Feb 21, 2022Liked by Emily Alhadeff

Thank you for leading us through the convolutions of this story! I'm told by someone in another academic setting that the UW program's relationship with the community is unique, and it would be a shame to weaken the Ladino program.

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Mar 8, 2022Liked by Emily Alhadeff

I'm glad I came upon this story. I had heard about the $5 million being returned but the details you included really helped to flesh out the situation. There does seem to be a really big disconnect between donors from the community and the people involved in the organizations they donate to. Cheers to Mrs. Benaroya for sticking to her principles. What an unfortunate situation for the Seattle Jewish community.

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Abe Bergman: I taught at the UW for 50 years and for the past 5 years have been taking history classes as an access student. My courses in Jewish Studies have been hugely satisfying. I did not know that secular/academic studies even existed.

While you your article gives voice to the concerns of community members about the words of the letter signed by the faculty members, and their dissatisfaction with not being involved with faculty recruitment. But you devote too little attention to two issues:

1. Free speech and academic freedom: To what extent should faculty members be barred from expressing personal opinions that may be unpopular. None in my opinion. When a Garfield High Student in the late '40's I attending hearings of the Cantwell UnAmerican Activities Committee. A number of professors were fired for refusing to sign loyalty oaths.

2. What will "Stand by US'" do with the $5 million that may be headed its way? To "educate" the public that criticisms of Israel government policies is disloyal and evidence of anti-Semitism. I abhorred Bibi Netanyahu especially his strident racism. I was not care any less about of the nation of Israel because of those feelings.

I strongly agree that university personal should not be cloistered in ivory towers, but be actively involved in the community. And in the case of Jewish Studies, active with all elements of Seattle's Jewish Community.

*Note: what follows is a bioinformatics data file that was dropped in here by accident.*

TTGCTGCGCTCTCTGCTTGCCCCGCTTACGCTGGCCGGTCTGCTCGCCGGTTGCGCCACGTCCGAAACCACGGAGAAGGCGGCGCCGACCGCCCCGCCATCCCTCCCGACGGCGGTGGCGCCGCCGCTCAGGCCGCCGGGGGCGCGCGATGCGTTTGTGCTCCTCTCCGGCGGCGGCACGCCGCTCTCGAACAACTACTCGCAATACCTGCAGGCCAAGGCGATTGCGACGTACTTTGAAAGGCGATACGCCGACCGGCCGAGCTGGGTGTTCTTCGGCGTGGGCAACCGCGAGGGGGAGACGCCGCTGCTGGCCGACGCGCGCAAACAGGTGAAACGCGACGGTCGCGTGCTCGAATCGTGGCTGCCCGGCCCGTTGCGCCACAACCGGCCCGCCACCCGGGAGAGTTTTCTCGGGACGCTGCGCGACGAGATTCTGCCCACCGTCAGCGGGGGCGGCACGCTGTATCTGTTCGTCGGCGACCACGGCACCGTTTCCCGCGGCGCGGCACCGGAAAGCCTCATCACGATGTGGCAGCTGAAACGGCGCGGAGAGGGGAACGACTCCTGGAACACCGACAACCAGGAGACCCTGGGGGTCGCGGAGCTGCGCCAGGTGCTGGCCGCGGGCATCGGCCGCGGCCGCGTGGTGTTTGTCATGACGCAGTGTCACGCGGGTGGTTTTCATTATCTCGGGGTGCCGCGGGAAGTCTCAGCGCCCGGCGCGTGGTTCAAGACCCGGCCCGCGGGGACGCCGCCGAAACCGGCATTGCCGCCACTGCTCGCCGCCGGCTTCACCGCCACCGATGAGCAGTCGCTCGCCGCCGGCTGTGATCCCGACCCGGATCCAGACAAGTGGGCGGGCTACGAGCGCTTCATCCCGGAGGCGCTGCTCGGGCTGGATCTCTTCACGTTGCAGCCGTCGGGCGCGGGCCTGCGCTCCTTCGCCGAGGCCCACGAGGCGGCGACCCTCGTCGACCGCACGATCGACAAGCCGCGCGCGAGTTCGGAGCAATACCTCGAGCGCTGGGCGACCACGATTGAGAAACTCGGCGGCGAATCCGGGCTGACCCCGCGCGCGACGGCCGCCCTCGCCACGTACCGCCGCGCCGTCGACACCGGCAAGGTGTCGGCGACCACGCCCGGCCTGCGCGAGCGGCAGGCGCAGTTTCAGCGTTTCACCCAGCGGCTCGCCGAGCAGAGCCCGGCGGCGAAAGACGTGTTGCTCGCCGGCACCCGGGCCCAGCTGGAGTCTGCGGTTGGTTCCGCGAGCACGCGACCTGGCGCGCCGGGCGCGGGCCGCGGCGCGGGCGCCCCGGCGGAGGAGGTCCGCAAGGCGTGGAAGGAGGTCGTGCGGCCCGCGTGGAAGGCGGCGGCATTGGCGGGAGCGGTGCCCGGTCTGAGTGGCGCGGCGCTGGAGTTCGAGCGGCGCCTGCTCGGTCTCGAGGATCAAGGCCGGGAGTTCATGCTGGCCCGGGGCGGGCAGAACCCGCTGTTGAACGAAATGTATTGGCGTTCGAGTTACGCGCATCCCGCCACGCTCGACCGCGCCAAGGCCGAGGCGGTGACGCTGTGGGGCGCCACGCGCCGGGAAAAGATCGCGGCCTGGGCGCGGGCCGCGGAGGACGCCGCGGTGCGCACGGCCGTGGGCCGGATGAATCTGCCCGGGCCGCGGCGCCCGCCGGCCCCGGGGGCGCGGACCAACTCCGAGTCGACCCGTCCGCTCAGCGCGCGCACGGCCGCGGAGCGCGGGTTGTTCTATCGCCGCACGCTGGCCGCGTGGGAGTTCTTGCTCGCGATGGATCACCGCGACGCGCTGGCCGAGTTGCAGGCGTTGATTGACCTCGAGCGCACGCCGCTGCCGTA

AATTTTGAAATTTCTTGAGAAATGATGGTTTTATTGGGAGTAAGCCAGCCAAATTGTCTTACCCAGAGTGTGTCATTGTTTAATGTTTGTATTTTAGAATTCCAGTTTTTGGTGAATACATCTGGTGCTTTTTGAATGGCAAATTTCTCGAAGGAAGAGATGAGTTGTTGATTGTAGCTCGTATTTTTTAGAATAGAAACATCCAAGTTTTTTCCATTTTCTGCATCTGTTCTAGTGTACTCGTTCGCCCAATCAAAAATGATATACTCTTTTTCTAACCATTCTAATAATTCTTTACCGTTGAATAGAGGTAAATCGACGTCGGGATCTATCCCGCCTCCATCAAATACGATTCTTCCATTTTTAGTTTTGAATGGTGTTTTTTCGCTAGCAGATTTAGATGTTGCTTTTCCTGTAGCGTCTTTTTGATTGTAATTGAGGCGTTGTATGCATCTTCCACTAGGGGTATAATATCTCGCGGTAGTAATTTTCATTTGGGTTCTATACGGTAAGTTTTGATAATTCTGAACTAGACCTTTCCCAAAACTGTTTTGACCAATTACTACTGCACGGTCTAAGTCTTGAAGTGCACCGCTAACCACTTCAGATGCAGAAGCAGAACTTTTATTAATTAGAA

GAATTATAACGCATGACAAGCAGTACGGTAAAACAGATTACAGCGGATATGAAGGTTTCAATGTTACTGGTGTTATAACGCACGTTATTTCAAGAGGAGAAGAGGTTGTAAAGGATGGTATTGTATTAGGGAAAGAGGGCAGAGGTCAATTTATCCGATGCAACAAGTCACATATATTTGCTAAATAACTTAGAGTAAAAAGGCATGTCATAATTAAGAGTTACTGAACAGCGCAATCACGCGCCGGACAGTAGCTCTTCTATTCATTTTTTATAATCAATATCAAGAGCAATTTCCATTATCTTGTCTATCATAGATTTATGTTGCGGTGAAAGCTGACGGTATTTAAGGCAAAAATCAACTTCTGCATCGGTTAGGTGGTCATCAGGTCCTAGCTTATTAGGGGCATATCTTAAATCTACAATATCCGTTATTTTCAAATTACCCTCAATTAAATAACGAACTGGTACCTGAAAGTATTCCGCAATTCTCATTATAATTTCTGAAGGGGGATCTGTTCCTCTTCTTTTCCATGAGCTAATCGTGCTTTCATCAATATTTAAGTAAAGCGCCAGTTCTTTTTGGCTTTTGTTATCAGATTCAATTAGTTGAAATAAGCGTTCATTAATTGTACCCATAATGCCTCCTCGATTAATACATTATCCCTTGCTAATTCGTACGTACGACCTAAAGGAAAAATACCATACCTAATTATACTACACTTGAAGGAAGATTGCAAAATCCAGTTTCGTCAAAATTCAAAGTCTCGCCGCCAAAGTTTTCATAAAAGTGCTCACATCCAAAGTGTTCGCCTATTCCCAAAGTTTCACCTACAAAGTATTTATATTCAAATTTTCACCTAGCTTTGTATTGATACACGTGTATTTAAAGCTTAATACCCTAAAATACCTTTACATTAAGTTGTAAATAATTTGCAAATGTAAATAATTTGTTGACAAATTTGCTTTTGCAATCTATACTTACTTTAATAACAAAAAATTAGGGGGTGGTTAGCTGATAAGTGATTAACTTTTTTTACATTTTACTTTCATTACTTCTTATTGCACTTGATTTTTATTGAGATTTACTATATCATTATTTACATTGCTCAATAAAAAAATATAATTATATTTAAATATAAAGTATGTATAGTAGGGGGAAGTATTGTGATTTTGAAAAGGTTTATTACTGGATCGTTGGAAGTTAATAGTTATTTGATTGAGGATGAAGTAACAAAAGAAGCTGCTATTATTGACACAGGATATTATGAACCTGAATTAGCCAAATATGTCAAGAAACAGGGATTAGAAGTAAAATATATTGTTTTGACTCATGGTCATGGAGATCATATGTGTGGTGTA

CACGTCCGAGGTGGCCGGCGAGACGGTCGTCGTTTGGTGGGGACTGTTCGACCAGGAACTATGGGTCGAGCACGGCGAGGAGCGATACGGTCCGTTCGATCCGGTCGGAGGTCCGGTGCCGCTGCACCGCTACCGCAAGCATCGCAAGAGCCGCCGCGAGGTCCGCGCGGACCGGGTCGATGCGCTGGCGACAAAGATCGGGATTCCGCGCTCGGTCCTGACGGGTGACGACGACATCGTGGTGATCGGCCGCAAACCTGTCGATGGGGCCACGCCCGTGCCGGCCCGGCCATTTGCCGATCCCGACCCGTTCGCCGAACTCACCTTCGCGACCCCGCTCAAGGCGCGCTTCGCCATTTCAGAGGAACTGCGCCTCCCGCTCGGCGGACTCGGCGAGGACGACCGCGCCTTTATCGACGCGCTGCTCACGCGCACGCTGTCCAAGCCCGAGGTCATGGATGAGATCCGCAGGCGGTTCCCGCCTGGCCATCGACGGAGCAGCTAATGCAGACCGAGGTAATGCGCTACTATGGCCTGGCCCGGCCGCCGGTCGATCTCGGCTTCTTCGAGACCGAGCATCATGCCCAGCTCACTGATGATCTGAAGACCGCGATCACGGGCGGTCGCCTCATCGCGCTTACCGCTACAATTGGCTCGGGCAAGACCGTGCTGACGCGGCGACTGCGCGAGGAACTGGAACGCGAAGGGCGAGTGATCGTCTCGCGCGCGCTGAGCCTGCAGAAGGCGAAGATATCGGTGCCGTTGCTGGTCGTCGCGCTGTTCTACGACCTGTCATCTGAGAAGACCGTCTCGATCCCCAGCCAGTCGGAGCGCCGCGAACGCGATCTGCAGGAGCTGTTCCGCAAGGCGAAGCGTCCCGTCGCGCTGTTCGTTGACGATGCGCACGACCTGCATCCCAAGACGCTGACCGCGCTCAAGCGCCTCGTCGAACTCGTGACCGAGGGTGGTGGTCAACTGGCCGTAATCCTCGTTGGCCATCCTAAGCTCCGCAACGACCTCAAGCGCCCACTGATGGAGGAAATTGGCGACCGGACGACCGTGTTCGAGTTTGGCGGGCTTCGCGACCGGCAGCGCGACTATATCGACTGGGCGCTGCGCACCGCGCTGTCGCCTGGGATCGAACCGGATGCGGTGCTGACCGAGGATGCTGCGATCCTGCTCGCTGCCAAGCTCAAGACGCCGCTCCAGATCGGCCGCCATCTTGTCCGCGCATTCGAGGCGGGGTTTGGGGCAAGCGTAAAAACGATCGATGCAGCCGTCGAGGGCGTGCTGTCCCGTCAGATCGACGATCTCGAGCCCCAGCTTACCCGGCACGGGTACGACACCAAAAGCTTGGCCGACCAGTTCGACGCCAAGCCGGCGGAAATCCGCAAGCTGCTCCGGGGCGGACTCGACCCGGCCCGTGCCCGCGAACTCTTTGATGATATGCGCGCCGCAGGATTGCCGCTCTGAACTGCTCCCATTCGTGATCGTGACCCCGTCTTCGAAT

Starting Cholent is a brave venture. Warm wishes for your success!

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The point isn't one person's opinion vs. another. It's the quality of scholarship and the difference between historical accuracy and propaganda. For example, consider the photo of children that set off a firestorm of anti-Israel sentiment. When a provocative photo like that circulates, it is the responsibility of scholars to exercise due diligence. The ADL and Reuters both reported that this photo was actually not from Gaza. It was from Syria. So this wave of anti-Israel sentiment was based on fake news, also known as disinformation. It is the responsibility of a University to counter disinformation. The department should have contacted UW's Center for an Informed Public to counter the disinformation that was spread on social media. It was incompetent scholarship for them to just ride the wave and sign the petition. That is the first violation of accuracy in scholarship. Second, there is no such country as "Israel/Palestine." Israel is a sovereign country. There is an Arab party as part of the governing coalition. There are territories governed by the PA and Gaza was taken over by Hamas. It is the responsibility of professors to teach accurate history and not propaganda. Third, Israel ceded Gaza to the PA and it became an armed camp. It was Arafat, not Israel, who said no to Bill Clinton's plan to create a Palestinian state and the two-state solution. And Arafat's "reason" leads us to the fourth point. Arafat and subsequent negotiators demanded the "right of return." But it is inaccurate and disingenuous as a matter of academic scholarship to teach material about displacement of Palestinians without also teaching the history of the displacement of Jews from Arab countries in the Middle East. In summary, this issue is one of the responsibility of professors to engage in accuracy and not fall prey to propaganda.

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